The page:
Sunday, June 26, 2022

The Questions of Bail

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Judges across the country seem to be imposing some peculiar conditions on bail applicants—however beneficial or good-intentioned. Are such conditions actually legal?

By Neeraj Mishra

The Supreme Court is in the process of considering a bail condition imposed by the Allahabad High Court on petitioner Sachin Chaudhary. The High Court granted him bail on condition that he not use social media. The apex court will now decide whether such a condition can be imposed. The ruling will have far-reaching impact on decisions being made by various courts in the country while granting bail.

The Indore bench of the Madhya Pradesh High Court recently, on the eve of Raksha Bandhan, imposed a bail condition that the accused ask the complainant to “tie a Rakhi band to him with the promise to protect her to the best of his ability for all times to come”. It further ordered that the entire process be videographed. The petitioner Vikram was accused of offences under Sections 452, 354, 323 and 506 which are to do with criminal intimidation or assault. The Court also ordered a payment of Rs 16,000 to the family of the woman who alleged that he had attempted to molest her.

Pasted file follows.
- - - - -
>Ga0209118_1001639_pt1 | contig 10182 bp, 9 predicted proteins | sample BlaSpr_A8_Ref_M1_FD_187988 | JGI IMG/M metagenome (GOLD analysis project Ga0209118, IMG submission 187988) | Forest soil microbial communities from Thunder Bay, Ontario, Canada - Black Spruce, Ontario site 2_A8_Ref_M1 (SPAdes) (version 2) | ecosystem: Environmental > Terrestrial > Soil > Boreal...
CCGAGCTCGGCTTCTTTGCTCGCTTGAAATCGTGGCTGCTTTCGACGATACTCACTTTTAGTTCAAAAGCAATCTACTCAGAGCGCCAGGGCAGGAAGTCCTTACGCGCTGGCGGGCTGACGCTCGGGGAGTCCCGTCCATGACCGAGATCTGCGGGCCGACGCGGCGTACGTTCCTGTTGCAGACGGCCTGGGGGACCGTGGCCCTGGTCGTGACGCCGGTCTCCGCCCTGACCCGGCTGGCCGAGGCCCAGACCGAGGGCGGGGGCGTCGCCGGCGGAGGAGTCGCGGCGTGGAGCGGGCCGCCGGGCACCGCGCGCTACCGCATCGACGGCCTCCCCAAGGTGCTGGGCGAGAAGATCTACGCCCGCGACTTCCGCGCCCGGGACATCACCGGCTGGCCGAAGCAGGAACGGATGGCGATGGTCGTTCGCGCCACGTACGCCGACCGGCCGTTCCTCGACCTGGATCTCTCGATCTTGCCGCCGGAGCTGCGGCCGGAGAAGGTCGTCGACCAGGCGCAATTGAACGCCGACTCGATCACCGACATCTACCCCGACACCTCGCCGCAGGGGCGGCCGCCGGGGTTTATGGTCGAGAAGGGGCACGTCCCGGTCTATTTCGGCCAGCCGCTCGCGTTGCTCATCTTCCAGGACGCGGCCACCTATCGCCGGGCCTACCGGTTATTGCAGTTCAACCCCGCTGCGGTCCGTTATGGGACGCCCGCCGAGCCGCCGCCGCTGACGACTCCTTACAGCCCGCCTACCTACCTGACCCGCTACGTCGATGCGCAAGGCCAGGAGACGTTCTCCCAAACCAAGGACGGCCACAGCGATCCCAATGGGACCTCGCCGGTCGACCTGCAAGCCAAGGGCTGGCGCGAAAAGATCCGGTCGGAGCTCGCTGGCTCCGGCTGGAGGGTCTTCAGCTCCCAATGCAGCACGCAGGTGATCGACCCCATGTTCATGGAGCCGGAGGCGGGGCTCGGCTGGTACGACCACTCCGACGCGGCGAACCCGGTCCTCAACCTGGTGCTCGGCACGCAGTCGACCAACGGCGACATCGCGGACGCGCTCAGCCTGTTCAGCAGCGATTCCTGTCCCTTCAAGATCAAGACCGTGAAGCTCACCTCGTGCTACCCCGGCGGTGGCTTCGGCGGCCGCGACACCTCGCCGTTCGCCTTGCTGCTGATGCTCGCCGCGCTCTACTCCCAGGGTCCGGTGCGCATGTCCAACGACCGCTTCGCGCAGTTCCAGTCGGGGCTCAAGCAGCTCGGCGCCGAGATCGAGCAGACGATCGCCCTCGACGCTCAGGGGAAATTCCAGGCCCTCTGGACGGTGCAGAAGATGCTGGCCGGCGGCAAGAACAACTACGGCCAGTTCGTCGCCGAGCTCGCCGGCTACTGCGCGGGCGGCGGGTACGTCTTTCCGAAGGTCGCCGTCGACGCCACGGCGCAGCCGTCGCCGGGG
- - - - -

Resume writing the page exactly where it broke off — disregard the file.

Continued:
Various benches of the Madhya Pradesh High Court have been imposing peculiar conditions for bail. They range from working as a Covid-19 warrior for a certain duration to supplying a TV set worth at least Rs 25,000 to a Covid-19 hospital. Even more peculiar, the judge said that the TV set should be “non-Chinese”.

Since the statutes are silent on conditions that can be imposed upon an accused and his surety regarding bail, it is open to judicial interpretation. Bail is not defined anywhere in the CrPC but appears in various forms, and Sections 436-439 deal with how bail can be granted, including anticipatory bail. It does not say what bail per se is, so we have to go back to English Common Law to understand what bail means. In its most basic form it only means provision of a surety by the accused that he will be present whenever the court requires him to be.